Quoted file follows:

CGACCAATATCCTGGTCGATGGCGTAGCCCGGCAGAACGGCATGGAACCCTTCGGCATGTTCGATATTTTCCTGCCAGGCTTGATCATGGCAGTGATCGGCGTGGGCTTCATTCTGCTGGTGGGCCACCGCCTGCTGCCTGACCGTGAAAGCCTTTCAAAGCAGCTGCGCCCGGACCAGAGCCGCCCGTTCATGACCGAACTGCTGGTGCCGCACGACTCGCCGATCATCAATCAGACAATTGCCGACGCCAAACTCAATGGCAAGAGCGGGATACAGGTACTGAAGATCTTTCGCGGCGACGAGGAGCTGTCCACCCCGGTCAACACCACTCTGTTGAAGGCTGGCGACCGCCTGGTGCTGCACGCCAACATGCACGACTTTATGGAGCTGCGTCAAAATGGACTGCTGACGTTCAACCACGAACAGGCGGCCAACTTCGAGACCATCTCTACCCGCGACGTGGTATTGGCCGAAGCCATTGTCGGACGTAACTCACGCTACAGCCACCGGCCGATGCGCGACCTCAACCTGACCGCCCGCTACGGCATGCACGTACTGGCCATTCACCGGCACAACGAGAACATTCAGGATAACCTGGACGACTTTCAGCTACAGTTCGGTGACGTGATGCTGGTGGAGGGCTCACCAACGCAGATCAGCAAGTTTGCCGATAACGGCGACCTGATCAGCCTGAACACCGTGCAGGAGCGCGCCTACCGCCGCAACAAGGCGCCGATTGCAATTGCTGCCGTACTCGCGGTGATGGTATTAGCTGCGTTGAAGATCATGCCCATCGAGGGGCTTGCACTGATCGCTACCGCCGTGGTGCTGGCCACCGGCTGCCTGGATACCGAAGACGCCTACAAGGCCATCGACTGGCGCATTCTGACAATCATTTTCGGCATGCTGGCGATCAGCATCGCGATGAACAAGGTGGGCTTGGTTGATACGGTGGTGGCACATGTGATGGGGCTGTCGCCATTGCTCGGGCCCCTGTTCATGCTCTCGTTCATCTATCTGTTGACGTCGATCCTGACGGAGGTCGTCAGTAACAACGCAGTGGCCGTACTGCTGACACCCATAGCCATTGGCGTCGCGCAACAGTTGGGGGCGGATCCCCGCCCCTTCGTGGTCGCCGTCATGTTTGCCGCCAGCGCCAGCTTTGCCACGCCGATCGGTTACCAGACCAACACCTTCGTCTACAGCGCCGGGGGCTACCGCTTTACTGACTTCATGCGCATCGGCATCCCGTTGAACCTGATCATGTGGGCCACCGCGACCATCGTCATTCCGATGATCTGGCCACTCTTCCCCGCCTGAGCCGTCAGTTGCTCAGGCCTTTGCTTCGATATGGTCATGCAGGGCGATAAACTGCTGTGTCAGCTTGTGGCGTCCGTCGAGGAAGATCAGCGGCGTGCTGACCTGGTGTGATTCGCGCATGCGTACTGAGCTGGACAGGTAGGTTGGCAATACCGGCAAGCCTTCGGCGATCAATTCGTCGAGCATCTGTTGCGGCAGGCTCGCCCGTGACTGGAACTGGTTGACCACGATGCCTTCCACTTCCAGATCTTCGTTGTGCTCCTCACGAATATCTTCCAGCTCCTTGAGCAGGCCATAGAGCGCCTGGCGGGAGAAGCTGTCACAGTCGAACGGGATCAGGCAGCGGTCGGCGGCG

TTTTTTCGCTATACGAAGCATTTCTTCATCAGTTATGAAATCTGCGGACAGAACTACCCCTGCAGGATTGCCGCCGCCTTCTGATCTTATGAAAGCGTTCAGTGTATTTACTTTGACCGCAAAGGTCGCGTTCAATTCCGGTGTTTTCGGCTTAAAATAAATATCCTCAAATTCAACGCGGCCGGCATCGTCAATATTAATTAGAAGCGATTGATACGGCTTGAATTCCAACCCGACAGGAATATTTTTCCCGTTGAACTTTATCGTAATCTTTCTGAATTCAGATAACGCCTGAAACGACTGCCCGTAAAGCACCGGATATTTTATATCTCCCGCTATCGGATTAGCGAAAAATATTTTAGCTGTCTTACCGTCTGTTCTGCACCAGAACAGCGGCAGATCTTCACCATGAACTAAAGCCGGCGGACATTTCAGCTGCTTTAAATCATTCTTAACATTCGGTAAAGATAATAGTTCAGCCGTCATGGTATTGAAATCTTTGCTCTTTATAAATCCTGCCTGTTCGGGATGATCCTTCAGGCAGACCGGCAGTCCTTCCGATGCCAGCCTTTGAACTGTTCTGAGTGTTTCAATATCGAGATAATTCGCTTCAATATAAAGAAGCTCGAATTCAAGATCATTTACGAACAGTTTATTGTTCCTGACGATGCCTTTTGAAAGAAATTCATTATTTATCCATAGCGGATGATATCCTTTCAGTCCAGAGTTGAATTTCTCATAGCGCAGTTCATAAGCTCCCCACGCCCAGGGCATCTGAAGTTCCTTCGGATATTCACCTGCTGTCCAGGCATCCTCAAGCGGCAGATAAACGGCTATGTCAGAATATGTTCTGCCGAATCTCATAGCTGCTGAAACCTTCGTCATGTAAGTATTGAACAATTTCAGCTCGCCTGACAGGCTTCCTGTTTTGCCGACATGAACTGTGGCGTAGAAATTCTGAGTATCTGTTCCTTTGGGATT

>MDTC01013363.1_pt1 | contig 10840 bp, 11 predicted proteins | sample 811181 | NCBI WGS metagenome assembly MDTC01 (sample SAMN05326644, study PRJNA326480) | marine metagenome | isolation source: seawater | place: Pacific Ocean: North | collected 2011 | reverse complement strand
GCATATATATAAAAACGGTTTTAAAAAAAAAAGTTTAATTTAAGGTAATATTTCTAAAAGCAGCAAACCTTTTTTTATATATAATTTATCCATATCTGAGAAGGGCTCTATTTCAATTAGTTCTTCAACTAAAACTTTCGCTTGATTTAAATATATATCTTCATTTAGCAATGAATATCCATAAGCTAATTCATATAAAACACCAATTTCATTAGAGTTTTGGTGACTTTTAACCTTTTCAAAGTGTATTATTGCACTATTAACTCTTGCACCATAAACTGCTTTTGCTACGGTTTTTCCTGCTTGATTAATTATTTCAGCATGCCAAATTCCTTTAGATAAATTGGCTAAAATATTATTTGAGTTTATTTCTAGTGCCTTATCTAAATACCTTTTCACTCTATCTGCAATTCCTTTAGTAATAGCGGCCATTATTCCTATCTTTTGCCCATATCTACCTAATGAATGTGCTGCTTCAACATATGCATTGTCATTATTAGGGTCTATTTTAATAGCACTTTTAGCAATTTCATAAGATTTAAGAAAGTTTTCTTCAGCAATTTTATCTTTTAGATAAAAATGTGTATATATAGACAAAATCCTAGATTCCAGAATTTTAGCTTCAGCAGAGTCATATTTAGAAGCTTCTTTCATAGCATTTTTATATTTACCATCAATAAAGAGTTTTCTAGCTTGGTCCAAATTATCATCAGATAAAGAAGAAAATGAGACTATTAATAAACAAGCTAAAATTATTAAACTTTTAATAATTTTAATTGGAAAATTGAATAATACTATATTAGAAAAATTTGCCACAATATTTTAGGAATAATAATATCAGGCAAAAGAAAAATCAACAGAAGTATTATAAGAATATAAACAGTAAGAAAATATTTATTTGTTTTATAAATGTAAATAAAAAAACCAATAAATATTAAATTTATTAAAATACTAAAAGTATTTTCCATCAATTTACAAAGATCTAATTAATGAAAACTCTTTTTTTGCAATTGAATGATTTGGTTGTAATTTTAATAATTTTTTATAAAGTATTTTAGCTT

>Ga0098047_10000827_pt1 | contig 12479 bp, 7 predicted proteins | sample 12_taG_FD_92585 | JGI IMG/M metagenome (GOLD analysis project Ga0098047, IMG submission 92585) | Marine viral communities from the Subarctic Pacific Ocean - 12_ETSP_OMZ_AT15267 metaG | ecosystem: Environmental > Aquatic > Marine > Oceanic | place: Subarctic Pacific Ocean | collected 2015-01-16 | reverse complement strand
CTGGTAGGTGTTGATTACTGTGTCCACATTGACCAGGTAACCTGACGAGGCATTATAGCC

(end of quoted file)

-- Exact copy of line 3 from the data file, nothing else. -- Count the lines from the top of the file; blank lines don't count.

>MDTC01013363.1_pt1 | contig 10840 bp, 11 predicted proteins | sample 811181 | NCBI WGS metagenome assembly MDTC01 (sample SAMN05326644, study PRJNA326480) | marine metagenome | isolation source: seawater | place: Pacific Ocean: North | collected 2011 | reverse complement strand